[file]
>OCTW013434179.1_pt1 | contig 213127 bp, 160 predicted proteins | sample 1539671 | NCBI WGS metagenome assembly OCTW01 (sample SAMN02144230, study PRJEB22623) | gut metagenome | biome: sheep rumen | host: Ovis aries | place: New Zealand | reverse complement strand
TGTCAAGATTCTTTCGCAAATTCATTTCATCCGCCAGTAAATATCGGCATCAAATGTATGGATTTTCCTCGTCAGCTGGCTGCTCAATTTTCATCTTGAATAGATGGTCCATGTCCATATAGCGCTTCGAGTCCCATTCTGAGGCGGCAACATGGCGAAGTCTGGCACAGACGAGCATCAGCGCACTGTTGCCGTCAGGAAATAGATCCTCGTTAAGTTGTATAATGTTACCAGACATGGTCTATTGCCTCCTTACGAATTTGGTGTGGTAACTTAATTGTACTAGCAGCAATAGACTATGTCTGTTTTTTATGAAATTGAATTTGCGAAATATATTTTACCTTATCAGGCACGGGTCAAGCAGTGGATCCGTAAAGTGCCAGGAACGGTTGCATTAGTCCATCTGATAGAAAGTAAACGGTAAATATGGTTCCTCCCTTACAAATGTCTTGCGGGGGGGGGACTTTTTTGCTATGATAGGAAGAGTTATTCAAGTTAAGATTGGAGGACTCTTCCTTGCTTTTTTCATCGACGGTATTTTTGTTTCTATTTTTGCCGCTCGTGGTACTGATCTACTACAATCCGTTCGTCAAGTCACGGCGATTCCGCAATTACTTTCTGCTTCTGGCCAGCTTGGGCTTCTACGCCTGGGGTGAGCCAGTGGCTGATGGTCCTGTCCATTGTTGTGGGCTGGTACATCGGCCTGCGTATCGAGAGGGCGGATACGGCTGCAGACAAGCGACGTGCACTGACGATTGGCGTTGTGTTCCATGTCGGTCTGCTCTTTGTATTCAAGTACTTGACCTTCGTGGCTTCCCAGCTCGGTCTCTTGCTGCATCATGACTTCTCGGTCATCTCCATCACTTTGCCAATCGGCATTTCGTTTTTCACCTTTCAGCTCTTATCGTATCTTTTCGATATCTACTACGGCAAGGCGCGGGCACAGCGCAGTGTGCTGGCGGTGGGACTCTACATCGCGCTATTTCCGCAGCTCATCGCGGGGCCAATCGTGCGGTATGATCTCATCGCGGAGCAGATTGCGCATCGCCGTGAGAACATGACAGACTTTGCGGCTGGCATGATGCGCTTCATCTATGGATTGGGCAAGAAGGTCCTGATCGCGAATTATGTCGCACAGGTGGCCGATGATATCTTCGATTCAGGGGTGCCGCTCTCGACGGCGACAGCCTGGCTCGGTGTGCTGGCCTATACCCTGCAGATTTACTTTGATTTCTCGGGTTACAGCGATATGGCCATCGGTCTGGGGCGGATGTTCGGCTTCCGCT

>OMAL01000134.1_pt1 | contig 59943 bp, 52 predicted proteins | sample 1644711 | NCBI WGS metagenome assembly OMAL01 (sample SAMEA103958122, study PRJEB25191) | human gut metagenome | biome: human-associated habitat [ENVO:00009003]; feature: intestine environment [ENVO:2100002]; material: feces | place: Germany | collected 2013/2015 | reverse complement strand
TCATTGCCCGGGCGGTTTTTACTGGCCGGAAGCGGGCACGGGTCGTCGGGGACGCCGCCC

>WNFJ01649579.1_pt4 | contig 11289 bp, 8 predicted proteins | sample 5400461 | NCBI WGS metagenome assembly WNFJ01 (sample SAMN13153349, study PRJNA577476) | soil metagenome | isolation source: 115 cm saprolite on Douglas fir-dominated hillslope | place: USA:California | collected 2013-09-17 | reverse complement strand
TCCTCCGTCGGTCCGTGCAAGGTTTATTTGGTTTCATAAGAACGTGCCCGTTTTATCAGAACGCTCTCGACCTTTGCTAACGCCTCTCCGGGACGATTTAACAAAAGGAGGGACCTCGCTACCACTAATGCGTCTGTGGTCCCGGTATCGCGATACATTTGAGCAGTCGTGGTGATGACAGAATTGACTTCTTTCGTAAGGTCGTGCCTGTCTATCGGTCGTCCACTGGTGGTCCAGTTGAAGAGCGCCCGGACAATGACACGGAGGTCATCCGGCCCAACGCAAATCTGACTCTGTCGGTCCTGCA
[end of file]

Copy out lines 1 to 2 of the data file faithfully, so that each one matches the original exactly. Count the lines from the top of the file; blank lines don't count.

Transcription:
>OCTW013434179.1_pt1 | contig 213127 bp, 160 predicted proteins | sample 1539671 | NCBI WGS metagenome assembly OCTW01 (sample SAMN02144230, study PRJEB22623) | gut metagenome | biome: sheep rumen | host: Ovis aries | place: New Zealand | reverse complement strand
TGTCAAGATTCTTTCGCAAATTCATTTCATCCGCCAGTAAATATCGGCATCAAATGTATGGATTTTCCTCGTCAGCTGGCTGCTCAATTTTCATCTTGAATAGATGGTCCATGTCCATATAGCGCTTCGAGTCCCATTCTGAGGCGGCAACATGGCGAAGTCTGGCACAGACGAGCATCAGCGCACTGTTGCCGTCAGGAAATAGATCCTCGTTAAGTTGTATAATGTTACCAGACATGGTCTATTGCCTCCTTACGAATTTGGTGTGGTAACTTAATTGTACTAGCAGCAATAGACTATGTCTGTTTTTTATGAAATTGAATTTGCGAAATATATTTTACCTTATCAGGCACGGGTCAAGCAGTGGATCCGTAAAGTGCCAGGAACGGTTGCATTAGTCCATCTGATAGAAAGTAAACGGTAAATATGGTTCCTCCCTTACAAATGTCTTGCGGGGGGGGGACTTTTTTGCTATGATAGGAAGAGTTATTCAAGTTAAGATTGGAGGACTCTTCCTTGCTTTTTTCATCGACGGTATTTTTGTTTCTATTTTTGCCGCTCGTGGTACTGATCTACTACAATCCGTTCGTCAAGTCACGGCGATTCCGCAATTACTTTCTGCTTCTGGCCAGCTTGGGCTTCTACGCCTGGGGTGAGCCAGTGGCTGATGGTCCTGTCCATTGTTGTGGGCTGGTACATCGGCCTGCGTATCGAGAGGGCGGATACGGCTGCAGACAAGCGACGTGCACTGACGATTGGCGTTGTGTTCCATGTCGGTCTGCTCTTTGTATTCAAGTACTTGACCTTCGTGGCTTCCCAGCTCGGTCTCTTGCTGCATCATGACTTCTCGGTCATCTCCATCACTTTGCCAATCGGCATTTCGTTTTTCACCTTTCAGCTCTTATCGTATCTTTTCGATATCTACTACGGCAAGGCGCGGGCACAGCGCAGTGTGCTGGCGGTGGGACTCTACATCGCGCTATTTCCGCAGCTCATCGCGGGGCCAATCGTGCGGTATGATCTCATCGCGGAGCAGATTGCGCATCGCCGTGAGAACATGACAGACTTTGCGGCTGGCATGATGCGCTTCATCTATGGATTGGGCAAGAAGGTCCTGATCGCGAATTATGTCGCACAGGTGGCCGATGATATCTTCGATTCAGGGGTGCCGCTCTCGACGGCGACAGCCTGGCTCGGTGTGCTGGCCTATACCCTGCAGATTTACTTTGATTTCTCGGGTTACAGCGATATGGCCATCGGTCTGGGGCGGATGTTCGGCTTCCGCT